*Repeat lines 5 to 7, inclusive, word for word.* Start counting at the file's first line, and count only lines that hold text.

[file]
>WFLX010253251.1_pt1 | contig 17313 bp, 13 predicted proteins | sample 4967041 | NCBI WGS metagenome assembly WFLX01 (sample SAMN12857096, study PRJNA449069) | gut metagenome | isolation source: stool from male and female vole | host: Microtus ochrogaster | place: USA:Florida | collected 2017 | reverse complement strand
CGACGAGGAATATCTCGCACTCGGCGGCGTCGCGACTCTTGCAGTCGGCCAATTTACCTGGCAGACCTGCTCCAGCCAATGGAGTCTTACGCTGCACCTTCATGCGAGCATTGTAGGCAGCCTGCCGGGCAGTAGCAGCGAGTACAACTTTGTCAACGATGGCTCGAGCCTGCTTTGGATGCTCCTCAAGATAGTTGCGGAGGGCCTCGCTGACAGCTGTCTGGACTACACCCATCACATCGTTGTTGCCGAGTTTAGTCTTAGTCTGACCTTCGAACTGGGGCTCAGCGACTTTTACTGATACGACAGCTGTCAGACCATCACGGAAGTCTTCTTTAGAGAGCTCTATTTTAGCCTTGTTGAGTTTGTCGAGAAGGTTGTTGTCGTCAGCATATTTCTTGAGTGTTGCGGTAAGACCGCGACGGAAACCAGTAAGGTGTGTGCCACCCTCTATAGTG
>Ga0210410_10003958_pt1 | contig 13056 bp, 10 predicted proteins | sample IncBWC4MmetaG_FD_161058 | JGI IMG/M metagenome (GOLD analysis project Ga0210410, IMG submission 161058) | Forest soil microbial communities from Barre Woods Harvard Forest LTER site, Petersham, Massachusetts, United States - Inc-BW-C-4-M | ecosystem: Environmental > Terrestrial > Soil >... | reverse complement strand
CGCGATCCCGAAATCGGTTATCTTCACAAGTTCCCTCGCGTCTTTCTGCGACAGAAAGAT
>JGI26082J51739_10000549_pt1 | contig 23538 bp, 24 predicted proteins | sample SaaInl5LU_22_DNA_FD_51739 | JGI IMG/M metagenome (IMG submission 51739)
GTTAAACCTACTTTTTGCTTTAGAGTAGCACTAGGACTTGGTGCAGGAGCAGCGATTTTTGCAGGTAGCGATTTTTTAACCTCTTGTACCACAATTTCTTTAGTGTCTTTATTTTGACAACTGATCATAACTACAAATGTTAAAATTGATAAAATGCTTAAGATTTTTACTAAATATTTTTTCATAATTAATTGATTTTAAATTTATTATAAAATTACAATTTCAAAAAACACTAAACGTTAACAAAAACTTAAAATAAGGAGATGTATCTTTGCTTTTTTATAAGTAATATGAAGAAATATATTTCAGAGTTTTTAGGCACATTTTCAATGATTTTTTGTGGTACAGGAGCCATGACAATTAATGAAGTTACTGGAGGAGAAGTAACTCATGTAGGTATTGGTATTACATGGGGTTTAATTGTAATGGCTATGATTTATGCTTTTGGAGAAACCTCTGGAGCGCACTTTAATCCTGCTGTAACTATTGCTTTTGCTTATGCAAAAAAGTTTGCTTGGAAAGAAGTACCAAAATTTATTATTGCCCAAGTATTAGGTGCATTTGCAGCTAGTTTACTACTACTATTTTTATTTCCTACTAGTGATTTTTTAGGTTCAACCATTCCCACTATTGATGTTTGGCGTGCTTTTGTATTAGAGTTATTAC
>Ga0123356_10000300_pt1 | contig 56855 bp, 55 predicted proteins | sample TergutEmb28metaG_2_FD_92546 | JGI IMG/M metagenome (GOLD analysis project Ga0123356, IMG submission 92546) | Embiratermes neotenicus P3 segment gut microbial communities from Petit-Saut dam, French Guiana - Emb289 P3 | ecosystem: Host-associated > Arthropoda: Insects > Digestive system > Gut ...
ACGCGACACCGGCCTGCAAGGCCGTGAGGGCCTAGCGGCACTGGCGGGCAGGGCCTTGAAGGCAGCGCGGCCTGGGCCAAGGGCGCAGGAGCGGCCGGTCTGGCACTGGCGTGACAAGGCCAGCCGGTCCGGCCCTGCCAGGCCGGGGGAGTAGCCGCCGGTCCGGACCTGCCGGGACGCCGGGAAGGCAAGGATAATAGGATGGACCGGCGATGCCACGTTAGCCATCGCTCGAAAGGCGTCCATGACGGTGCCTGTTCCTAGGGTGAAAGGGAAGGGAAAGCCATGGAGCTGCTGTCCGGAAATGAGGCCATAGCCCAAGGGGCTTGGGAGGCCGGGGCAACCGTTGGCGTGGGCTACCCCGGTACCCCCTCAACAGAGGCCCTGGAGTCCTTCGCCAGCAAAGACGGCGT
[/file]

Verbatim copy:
>JGI26082J51739_10000549_pt1 | contig 23538 bp, 24 predicted proteins | sample SaaInl5LU_22_DNA_FD_51739 | JGI IMG/M metagenome (IMG submission 51739)
GTTAAACCTACTTTTTGCTTTAGAGTAGCACTAGGACTTGGTGCAGGAGCAGCGATTTTTGCAGGTAGCGATTTTTTAACCTCTTGTACCACAATTTCTTTAGTGTCTTTATTTTGACAACTGATCATAACTACAAATGTTAAAATTGATAAAATGCTTAAGATTTTTACTAAATATTTTTTCATAATTAATTGATTTTAAATTTATTATAAAATTACAATTTCAAAAAACACTAAACGTTAACAAAAACTTAAAATAAGGAGATGTATCTTTGCTTTTTTATAAGTAATATGAAGAAATATATTTCAGAGTTTTTAGGCACATTTTCAATGATTTTTTGTGGTACAGGAGCCATGACAATTAATGAAGTTACTGGAGGAGAAGTAACTCATGTAGGTATTGGTATTACATGGGGTTTAATTGTAATGGCTATGATTTATGCTTTTGGAGAAACCTCTGGAGCGCACTTTAATCCTGCTGTAACTATTGCTTTTGCTTATGCAAAAAAGTTTGCTTGGAAAGAAGTACCAAAATTTATTATTGCCCAAGTATTAGGTGCATTTGCAGCTAGTTTACTACTACTATTTTTATTTCCTACTAGTGATTTTTTAGGTTCAACCATTCCCACTATTGATGTTTGGCGTGCTTTTGTATTAGAGTTATTAC
>Ga0123356_10000300_pt1 | contig 56855 bp, 55 predicted proteins | sample TergutEmb28metaG_2_FD_92546 | JGI IMG/M metagenome (GOLD analysis project Ga0123356, IMG submission 92546) | Embiratermes neotenicus P3 segment gut microbial communities from Petit-Saut dam, French Guiana - Emb289 P3 | ecosystem: Host-associated > Arthropoda: Insects > Digestive system > Gut ...